Speaking to the World
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Over the past decade, Futurist Thomas Frey has built an enormous following around the world based on his ability to develop accurate visions of the future and describe the opportunities ahead. Having started seventeen businesses himself and assisting on the development of hundreds more, the understanding he brings to his audiences is a rare blend of reality-based thinking coupled with a clear-headed visualization of the world ahead. Predicting the future has little value without understanding the driving forces behind the trends, subtle nuances that can be leveraged, and implications for both the people directly affected in the industry as well as others farther down the technological food chain. Read More >
Before launching the DaVinci Institute, Tom spent 15 years at IBM as an engineer and designer where he received over 270 awards, more than any other IBM engineer. He is also a past member of the Triple Nine Society (High I.Q. society over 99.9 percentile). As part of the celebrity speaking circuit, Thomas continually pushes the envelope of understanding, creating fascinating images of the world to come. His keynote talks on futurist topics have captivated people ranging from high level government officials to executives in Fortune 500 companies including NASA, Disney, IBM, Federal Reserve Bank, TED, AT&T, Hewlett-Packard, Visa, Frito-Lay, Toshiba, Dow Chemical, KPMG, Siemens, Rockwell, Wired Magazine, Caterpillar, PepsiCo, Deloitte & Touche, Hunter Douglas, Amgen, Capital One, National Association of Federal Credit Unions, Korean Broadcast System, Bell Canada, American Chemical Society, Times of India, Leaders in Dubai, and many more. Read Less ^
The First Trillionaires
33 Predictions for 2030
The insurance industry exists as a tool for mitigating the costs and damage associated with a single incident occurring for an individual or organization. But the concept of risk is changing. Driverless cars are reducing risk while flying drones are increasing it. Peer-to-peer models, automated sales channels, telematics, home automation, the sharing economy, big data, pay-as-you-go policies, shifting consumer preferences, and identity theft are all in the process of creating a far different landscape for the insurance industry of tomorrow.
There are approximately 2.5 billion people in the world who do not have access to traditional banks, yet nearly half of them have a mobile phone. The future of banking will be mobile, happening on devices we carry in our pockets, built into jewelry, and on our wrists, not in fancy office buildings. Brach banking will all but disappear. In less than five years, smartphones, watches, and other devices will replace credit/debit cards, wallets, lenders, stockbrokers, and insurance agents. And we’re just getting started.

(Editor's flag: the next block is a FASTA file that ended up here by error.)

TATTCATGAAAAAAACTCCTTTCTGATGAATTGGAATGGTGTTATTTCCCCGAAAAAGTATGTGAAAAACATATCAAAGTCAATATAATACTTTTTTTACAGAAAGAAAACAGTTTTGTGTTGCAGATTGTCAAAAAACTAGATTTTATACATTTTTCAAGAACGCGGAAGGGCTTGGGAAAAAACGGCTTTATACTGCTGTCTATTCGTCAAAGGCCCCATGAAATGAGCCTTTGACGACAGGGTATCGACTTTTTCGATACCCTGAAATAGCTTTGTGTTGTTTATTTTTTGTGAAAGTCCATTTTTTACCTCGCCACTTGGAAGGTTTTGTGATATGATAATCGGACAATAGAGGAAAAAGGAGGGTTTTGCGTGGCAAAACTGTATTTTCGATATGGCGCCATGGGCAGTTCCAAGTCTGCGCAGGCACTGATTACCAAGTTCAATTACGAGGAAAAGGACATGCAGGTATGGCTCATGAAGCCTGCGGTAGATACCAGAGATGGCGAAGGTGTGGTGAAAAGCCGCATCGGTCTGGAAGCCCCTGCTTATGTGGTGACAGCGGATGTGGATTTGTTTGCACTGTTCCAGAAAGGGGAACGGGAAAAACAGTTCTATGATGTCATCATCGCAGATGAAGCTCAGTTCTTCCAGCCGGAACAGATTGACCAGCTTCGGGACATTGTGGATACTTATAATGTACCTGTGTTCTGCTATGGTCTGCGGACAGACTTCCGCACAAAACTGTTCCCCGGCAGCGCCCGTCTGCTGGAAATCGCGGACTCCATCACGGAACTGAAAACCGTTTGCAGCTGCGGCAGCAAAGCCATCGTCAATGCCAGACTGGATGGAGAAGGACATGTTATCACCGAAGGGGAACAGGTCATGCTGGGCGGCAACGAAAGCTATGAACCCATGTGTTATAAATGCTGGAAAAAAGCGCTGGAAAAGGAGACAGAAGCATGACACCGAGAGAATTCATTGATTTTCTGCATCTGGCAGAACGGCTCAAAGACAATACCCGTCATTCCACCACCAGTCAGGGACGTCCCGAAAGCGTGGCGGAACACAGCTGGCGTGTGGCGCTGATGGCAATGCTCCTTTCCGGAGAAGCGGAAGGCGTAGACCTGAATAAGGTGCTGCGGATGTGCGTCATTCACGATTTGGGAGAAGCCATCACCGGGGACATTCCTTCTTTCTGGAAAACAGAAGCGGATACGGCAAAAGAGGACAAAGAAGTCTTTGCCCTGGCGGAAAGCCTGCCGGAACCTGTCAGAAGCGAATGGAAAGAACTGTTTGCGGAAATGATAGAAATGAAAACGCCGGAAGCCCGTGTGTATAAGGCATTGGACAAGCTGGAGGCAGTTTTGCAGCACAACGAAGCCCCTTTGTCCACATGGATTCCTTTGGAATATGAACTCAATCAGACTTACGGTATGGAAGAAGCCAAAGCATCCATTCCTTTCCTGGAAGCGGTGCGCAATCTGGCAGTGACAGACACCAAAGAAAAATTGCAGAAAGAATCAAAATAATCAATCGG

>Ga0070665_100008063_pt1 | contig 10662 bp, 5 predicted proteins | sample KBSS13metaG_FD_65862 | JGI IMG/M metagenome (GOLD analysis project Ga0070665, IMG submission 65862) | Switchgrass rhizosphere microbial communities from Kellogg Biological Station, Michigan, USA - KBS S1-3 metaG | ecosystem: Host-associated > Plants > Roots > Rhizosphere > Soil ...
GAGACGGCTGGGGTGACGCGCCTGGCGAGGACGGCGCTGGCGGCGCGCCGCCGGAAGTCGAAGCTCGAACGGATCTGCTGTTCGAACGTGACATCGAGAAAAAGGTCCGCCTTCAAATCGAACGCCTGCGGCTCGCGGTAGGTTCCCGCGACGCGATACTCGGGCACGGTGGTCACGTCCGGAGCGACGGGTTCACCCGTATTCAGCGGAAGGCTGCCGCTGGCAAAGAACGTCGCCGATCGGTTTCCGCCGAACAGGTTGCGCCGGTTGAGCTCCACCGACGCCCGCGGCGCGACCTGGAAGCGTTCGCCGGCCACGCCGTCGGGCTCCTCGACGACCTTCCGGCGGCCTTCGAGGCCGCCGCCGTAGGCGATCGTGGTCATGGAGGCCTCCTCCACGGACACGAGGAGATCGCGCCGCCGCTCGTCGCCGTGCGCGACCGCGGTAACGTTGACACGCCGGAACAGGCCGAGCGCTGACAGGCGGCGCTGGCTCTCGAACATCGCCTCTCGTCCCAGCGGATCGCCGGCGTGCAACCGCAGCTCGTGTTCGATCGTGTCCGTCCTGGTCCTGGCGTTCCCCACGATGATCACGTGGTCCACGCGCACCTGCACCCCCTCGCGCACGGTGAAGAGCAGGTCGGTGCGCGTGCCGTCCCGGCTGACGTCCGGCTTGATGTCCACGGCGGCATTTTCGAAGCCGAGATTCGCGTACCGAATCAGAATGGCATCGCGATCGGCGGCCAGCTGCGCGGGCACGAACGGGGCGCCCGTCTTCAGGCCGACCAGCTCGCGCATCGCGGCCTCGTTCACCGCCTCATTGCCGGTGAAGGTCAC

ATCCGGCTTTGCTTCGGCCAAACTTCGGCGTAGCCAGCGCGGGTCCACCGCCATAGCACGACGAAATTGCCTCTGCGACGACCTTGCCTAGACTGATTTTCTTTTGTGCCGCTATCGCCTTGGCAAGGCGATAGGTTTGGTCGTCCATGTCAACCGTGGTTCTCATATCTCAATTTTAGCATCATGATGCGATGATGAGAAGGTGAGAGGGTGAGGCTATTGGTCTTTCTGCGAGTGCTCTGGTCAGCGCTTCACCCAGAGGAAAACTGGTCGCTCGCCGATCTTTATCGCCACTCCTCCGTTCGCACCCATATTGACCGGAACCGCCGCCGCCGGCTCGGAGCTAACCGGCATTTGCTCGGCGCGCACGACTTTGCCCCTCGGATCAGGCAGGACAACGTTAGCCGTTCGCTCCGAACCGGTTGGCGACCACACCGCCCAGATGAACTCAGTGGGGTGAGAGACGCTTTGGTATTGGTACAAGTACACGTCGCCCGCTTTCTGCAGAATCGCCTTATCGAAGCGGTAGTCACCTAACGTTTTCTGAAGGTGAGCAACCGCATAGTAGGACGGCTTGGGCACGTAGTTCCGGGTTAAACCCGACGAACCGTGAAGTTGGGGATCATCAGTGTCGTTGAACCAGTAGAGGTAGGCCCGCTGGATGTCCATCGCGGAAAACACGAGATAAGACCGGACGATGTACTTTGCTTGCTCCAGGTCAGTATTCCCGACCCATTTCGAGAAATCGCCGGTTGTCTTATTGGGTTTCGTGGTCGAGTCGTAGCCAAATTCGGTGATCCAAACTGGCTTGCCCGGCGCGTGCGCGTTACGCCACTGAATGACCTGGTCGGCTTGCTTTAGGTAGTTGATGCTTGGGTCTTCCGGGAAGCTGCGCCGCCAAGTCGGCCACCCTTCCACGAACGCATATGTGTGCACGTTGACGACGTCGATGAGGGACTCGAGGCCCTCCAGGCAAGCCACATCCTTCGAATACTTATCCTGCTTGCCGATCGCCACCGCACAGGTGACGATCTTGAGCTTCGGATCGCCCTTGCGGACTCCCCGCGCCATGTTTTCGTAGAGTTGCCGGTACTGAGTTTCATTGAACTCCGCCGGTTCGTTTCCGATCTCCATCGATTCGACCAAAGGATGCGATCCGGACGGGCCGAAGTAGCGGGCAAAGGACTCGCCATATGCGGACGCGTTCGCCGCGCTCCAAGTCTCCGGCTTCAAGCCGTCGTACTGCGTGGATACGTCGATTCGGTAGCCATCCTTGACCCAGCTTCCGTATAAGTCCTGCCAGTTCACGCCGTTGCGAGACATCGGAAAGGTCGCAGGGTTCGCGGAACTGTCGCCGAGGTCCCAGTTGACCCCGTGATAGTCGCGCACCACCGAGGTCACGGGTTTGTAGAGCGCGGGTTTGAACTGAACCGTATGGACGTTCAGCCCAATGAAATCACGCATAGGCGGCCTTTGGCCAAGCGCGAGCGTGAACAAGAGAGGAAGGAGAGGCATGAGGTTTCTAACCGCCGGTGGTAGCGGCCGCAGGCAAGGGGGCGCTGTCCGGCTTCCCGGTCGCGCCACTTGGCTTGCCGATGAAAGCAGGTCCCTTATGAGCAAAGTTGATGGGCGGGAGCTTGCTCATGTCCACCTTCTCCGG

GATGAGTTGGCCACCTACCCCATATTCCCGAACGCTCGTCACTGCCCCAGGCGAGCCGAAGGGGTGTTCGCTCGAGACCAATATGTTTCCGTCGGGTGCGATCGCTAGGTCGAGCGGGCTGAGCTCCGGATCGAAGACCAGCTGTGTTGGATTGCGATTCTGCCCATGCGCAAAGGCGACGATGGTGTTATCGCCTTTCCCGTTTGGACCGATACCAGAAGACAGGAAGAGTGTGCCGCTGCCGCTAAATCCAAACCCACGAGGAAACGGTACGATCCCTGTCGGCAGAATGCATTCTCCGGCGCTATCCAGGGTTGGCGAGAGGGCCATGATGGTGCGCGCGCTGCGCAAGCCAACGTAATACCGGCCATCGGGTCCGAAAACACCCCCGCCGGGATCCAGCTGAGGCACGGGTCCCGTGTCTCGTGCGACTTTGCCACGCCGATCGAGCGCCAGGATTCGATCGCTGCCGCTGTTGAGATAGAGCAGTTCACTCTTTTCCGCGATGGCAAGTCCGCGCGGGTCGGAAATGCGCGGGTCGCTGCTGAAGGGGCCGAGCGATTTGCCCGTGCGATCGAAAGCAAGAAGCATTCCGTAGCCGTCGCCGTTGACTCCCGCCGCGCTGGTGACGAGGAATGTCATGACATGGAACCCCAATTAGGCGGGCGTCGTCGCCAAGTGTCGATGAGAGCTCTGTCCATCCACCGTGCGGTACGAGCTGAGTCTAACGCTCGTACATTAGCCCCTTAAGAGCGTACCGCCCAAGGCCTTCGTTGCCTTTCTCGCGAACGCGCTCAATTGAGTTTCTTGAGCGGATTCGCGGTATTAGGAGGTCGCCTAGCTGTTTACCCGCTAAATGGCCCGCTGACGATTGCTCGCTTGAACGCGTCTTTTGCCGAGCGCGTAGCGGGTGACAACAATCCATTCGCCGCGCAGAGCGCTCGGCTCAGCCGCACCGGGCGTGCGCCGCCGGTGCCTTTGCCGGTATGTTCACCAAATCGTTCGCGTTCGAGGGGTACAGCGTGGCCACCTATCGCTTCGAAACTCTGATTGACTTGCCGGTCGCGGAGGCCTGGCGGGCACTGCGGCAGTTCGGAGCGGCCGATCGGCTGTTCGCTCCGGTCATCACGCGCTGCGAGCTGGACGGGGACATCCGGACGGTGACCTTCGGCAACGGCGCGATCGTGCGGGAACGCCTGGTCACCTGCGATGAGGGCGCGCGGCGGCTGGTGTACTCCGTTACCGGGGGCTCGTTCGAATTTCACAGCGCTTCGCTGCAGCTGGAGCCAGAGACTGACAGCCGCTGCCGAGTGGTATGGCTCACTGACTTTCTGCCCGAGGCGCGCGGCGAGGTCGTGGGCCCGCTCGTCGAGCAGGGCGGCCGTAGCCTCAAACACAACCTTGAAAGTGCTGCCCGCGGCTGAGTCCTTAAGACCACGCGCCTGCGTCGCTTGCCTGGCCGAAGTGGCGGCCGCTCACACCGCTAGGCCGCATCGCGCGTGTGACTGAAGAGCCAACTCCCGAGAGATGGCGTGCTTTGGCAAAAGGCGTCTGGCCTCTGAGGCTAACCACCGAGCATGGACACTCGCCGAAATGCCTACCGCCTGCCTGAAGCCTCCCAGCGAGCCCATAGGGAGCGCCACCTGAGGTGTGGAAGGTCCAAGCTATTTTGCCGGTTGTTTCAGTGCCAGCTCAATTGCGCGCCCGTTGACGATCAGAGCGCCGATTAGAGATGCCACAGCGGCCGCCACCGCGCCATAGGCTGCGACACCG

Tom’s understanding of the world around us clearly shines when he goes off-script and gets interactive with small groups and executive teams. Both his depth of knowledge on specific industries, coupled with a broader perspective on system, technology, and lifestyle trends makes each session a riveting experience. Gone are the vagaries and generalized outlooks that accompany most predictions. Instead, he has a way of opening the hood to reveal the inner workings of the real drivers powering the engines of change.
With the Internet being a multidimensional communications network, Thomas Frey likes to think of it from the perspective of being inside a bag with people pushing on all of the outer walls simultaneously. The future of the Internet is not any one thing, it’s many. For this talk, Frey has broken the transformative nature of the Internet into eight causal dimensions that he uses to expand our understanding of this super complex communication system.
Unlike the study of macro or megatrends, situational futuring is a micro-futuring process that begins with a single invention, tiny idea, or what-if condition and expands from there. The process begins with an initial scenario and asking some of the standard who-what-when-where-how-and-why questions. Probing deeper, questions formulated around things like timing, monetary implications, disruptive effects, symbiotic partners, who-wins-who-loses, wild cards, policy changes, and strange bedfellows will help expand your thinking even further. This works particularly well in a brainstorming environment where thoughts and ideas can be quickly sketched out, described, or clarified so more can be added.
While many people think of the metaverse as some version of the dystopian movie, Ready Player One, the bulk of the metaverse will have far more utilitarian value, and it will be entering our future, with or without our permission. We’ve taken far too many steps in this direction to stop it. In addition to sports and entertainment, there will be few if any aspects of society – including government, business, churches, entertainment, dating, politics, and even war – that will remain unchanged with the evolving Metaverse. It will have an especially profound effect on the way we educate ourselves and our children in the years ahead.
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